Big Little Lies is among the most acclaimed, talked about and zeitgeist-defining shows of recent years. Season one, which aired on HBO and Sky Atlantic in early 2017, was must-see TV which went on to win eight Emmy awards and inspire countless conversations about domestic violence and female agency. The show was such a smash, it's even added actual Meryl Streep to the cast for season two.
But Nicole Kidman has revealed in a new interview that she and co-star/co-exec producer Reese Witherspoon had no great expectations for BLL – partly because of prevailing sexist attitudes in Hollywood.
"When we proposed it, even getting it made felt like a coup," Kidman tells The Observer. "It was like, 'Oh my God! They will actually let us do it!'"
Kidman explains that HBO warned them the show would only appeal to "a certain demographic" – a roundabout way of saying it was a show that was just for women.
Kidman adds: "The first night it came out, we were a bit bummed, the reviews weren’t so great and the numbers were just OK. And we thought: 'Oh they were right [about the limited audience].' Which felt devastating. Because we had put our heart and soul into it."
But as Kidman notes, the show soon became a word-of-mouth hit as its themes chimed with the burgeoning #MeToo movement in Hollywood and across the world.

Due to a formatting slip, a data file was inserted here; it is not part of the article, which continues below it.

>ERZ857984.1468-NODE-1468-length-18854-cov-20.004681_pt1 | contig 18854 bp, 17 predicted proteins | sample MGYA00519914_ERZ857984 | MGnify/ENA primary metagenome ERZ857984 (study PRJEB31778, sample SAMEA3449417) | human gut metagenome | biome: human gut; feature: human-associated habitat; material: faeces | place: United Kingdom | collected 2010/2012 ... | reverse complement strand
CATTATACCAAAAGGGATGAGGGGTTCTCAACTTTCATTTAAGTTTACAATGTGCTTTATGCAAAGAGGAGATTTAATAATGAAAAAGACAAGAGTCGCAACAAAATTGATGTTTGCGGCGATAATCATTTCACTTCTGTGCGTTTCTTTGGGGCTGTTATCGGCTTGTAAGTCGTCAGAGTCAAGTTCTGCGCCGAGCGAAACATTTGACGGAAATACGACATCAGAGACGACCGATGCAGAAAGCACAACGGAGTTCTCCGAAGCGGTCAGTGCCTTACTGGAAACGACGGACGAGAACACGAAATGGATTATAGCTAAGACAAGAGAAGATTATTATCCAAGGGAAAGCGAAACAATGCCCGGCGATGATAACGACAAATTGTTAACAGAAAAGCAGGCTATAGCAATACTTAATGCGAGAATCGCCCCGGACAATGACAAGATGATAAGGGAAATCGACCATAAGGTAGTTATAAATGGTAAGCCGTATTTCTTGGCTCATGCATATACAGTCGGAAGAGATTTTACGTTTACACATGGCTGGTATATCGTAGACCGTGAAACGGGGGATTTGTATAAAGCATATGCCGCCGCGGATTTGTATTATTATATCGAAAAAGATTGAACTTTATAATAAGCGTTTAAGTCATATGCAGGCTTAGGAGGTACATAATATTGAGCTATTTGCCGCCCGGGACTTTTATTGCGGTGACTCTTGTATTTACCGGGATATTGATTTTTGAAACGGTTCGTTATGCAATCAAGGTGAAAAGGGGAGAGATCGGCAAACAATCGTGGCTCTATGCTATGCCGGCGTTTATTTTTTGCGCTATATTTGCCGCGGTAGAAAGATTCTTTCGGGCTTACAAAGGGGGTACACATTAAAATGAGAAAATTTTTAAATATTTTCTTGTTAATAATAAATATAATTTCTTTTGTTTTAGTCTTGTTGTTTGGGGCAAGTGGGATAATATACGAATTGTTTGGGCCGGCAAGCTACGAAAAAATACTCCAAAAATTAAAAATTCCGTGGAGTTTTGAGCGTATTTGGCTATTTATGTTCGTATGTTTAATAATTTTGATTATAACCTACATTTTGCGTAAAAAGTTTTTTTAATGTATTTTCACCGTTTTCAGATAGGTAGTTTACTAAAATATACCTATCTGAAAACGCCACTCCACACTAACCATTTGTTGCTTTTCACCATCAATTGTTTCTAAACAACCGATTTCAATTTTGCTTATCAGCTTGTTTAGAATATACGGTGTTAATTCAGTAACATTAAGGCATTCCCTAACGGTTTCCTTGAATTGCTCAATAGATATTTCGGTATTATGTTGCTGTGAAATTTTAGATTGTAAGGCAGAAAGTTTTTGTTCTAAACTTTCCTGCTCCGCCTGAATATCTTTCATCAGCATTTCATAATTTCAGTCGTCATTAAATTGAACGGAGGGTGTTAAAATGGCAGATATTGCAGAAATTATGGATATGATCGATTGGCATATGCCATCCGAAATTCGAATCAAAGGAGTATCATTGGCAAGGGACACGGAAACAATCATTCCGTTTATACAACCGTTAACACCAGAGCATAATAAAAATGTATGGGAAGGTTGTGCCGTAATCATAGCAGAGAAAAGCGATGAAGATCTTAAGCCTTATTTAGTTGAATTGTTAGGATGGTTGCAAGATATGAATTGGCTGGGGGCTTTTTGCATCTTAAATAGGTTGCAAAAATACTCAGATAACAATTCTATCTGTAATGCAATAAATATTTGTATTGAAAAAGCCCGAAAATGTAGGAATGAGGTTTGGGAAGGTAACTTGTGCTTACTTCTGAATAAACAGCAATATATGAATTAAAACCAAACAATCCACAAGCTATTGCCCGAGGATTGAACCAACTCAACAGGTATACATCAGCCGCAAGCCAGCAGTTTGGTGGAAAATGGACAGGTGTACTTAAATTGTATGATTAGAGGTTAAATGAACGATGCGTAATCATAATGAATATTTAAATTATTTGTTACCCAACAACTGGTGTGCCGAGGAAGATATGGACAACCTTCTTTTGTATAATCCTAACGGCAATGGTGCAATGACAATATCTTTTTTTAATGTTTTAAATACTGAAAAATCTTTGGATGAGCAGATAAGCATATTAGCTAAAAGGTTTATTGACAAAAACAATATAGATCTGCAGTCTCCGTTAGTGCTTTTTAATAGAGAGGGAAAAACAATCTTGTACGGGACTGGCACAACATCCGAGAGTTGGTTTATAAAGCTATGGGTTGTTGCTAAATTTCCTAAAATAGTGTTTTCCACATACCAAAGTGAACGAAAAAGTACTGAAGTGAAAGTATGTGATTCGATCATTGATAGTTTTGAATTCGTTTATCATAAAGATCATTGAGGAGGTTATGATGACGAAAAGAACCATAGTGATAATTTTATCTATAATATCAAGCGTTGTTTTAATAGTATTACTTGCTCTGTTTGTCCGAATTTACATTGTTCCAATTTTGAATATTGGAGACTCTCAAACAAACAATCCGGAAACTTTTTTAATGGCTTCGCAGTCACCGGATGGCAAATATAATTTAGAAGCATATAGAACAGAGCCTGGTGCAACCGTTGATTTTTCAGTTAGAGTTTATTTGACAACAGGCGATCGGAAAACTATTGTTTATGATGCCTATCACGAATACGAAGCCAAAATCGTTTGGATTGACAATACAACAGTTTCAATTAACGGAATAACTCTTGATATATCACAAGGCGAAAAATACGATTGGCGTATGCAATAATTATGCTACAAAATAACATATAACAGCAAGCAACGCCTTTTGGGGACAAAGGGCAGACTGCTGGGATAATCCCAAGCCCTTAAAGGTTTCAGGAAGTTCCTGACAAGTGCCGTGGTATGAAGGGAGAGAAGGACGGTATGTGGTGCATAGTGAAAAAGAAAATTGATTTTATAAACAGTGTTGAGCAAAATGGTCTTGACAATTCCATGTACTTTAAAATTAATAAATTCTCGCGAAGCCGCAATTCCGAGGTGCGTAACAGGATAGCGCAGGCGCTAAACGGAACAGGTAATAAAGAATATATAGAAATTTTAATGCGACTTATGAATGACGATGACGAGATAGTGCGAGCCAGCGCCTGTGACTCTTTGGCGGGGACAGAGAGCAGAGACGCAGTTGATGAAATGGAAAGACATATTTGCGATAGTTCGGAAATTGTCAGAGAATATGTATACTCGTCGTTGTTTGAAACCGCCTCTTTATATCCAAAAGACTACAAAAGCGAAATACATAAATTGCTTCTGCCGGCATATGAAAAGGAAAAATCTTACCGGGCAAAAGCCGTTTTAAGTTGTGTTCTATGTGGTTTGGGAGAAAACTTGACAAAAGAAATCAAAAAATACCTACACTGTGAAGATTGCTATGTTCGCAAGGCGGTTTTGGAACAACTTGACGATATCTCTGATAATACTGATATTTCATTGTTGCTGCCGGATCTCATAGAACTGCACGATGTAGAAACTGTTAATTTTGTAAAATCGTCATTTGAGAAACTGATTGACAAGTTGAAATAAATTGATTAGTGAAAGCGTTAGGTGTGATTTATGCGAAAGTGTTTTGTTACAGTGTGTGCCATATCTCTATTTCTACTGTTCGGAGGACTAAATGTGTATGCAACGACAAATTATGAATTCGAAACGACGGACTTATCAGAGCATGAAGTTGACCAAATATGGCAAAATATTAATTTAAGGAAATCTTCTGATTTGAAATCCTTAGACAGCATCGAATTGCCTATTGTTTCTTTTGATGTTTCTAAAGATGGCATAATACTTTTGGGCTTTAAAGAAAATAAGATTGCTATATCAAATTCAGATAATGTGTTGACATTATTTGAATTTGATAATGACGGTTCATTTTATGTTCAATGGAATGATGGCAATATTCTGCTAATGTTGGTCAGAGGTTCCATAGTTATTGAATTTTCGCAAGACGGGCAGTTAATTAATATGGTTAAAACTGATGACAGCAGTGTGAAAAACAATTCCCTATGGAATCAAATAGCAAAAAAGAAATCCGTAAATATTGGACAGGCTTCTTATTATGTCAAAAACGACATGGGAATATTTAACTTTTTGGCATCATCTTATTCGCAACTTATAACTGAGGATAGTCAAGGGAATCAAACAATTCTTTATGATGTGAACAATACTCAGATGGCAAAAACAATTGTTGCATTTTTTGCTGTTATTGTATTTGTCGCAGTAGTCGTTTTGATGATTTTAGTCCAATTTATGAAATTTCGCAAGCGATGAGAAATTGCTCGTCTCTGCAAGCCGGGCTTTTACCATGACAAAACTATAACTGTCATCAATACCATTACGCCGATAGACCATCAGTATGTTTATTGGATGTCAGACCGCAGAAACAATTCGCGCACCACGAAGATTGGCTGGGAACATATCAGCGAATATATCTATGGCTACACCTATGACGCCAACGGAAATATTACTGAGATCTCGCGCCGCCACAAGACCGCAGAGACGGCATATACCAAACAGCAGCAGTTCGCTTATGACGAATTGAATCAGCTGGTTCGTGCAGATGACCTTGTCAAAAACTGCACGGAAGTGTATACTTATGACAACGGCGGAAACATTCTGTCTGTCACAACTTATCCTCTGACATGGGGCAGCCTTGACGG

"We started our production well before #MeToo," Kidman says. "And then it was percolating a bit when Big Little Lies first came out. That is why for that role of Celeste, there was a bigger response than anything I had done before."
Kidman also tells The Observer why she thinks her character Celeste has struck such a chord with viewers.
"Celeste's is a very privileged life, which is important," she reasons. "She is a woman who should have been able to leave, but we see why she stayed. It was that feeling: my children are having a good life, I can take this for their sake. I think the woman, or the victim in a domestic violence relationship, [often] thinks those things. And that started that whole conversation about hidden violence, behind closed doors."
Kidman is known for supporting women both in her role as an ambassador for UNIFEM (United Nations Development Fund for Women) and in her day job as an actor-producer. She recently revealed that she has vowed to work with a female director at least once every 18 months, and has already worked with five female directors in the space of two years – including British filmmaker Andrea Arnold, who's steering season two of Big Little Lies.